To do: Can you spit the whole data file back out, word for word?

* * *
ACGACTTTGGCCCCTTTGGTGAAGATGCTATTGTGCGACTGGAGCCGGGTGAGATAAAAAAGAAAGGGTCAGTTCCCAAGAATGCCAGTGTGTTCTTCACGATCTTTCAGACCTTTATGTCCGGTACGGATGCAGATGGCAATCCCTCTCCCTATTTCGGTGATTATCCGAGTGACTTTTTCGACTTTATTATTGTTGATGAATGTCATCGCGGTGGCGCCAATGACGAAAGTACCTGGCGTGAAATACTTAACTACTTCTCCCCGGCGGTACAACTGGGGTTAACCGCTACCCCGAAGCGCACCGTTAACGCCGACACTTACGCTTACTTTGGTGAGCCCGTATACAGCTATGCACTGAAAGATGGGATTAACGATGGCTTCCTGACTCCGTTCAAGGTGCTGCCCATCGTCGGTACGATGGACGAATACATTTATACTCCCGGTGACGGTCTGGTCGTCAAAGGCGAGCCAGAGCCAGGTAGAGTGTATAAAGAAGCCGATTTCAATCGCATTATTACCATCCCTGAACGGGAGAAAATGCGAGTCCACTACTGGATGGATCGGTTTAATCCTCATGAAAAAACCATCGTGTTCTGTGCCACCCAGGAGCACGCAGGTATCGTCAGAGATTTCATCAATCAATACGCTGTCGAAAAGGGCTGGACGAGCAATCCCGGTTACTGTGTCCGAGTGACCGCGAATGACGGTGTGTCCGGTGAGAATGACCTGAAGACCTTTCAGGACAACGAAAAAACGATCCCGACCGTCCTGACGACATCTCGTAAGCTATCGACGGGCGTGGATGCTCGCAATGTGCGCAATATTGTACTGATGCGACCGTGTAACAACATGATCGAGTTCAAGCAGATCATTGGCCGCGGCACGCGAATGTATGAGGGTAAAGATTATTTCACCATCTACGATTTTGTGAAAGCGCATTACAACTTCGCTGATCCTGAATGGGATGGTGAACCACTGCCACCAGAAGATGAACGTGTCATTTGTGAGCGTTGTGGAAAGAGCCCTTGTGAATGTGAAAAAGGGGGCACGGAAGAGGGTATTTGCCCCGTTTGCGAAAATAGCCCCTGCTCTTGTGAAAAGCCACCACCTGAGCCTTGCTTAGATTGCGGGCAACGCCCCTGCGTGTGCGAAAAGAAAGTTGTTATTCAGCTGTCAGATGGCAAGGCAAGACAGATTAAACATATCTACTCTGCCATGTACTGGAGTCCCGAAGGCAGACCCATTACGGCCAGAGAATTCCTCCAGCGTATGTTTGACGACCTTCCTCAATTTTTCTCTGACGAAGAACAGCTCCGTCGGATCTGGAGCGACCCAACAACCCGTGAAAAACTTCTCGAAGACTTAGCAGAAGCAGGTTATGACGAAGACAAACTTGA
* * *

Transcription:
ACGACTTTGGCCCCTTTGGTGAAGATGCTATTGTGCGACTGGAGCCGGGTGAGATAAAAAAGAAAGGGTCAGTTCCCAAGAATGCCAGTGTGTTCTTCACGATCTTTCAGACCTTTATGTCCGGTACGGATGCAGATGGCAATCCCTCTCCCTATTTCGGTGATTATCCGAGTGACTTTTTCGACTTTATTATTGTTGATGAATGTCATCGCGGTGGCGCCAATGACGAAAGTACCTGGCGTGAAATACTTAACTACTTCTCCCCGGCGGTACAACTGGGGTTAACCGCTACCCCGAAGCGCACCGTTAACGCCGACACTTACGCTTACTTTGGTGAGCCCGTATACAGCTATGCACTGAAAGATGGGATTAACGATGGCTTCCTGACTCCGTTCAAGGTGCTGCCCATCGTCGGTACGATGGACGAATACATTTATACTCCCGGTGACGGTCTGGTCGTCAAAGGCGAGCCAGAGCCAGGTAGAGTGTATAAAGAAGCCGATTTCAATCGCATTATTACCATCCCTGAACGGGAGAAAATGCGAGTCCACTACTGGATGGATCGGTTTAATCCTCATGAAAAAACCATCGTGTTCTGTGCCACCCAGGAGCACGCAGGTATCGTCAGAGATTTCATCAATCAATACGCTGTCGAAAAGGGCTGGACGAGCAATCCCGGTTACTGTGTCCGAGTGACCGCGAATGACGGTGTGTCCGGTGAGAATGACCTGAAGACCTTTCAGGACAACGAAAAAACGATCCCGACCGTCCTGACGACATCTCGTAAGCTATCGACGGGCGTGGATGCTCGCAATGTGCGCAATATTGTACTGATGCGACCGTGTAACAACATGATCGAGTTCAAGCAGATCATTGGCCGCGGCACGCGAATGTATGAGGGTAAAGATTATTTCACCATCTACGATTTTGTGAAAGCGCATTACAACTTCGCTGATCCTGAATGGGATGGTGAACCACTGCCACCAGAAGATGAACGTGTCATTTGTGAGCGTTGTGGAAAGAGCCCTTGTGAATGTGAAAAAGGGGGCACGGAAGAGGGTATTTGCCCCGTTTGCGAAAATAGCCCCTGCTCTTGTGAAAAGCCACCACCTGAGCCTTGCTTAGATTGCGGGCAACGCCCCTGCGTGTGCGAAAAGAAAGTTGTTATTCAGCTGTCAGATGGCAAGGCAAGACAGATTAAACATATCTACTCTGCCATGTACTGGAGTCCCGAAGGCAGACCCATTACGGCCAGAGAATTCCTCCAGCGTATGTTTGACGACCTTCCTCAATTTTTCTCTGACGAAGAACAGCTCCGTCGGATCTGGAGCGACCCAACAACCCGTGAAAAACTTCTCGAAGACTTAGCAGAAGCAGGTTATGACGAAGACAAACTTGA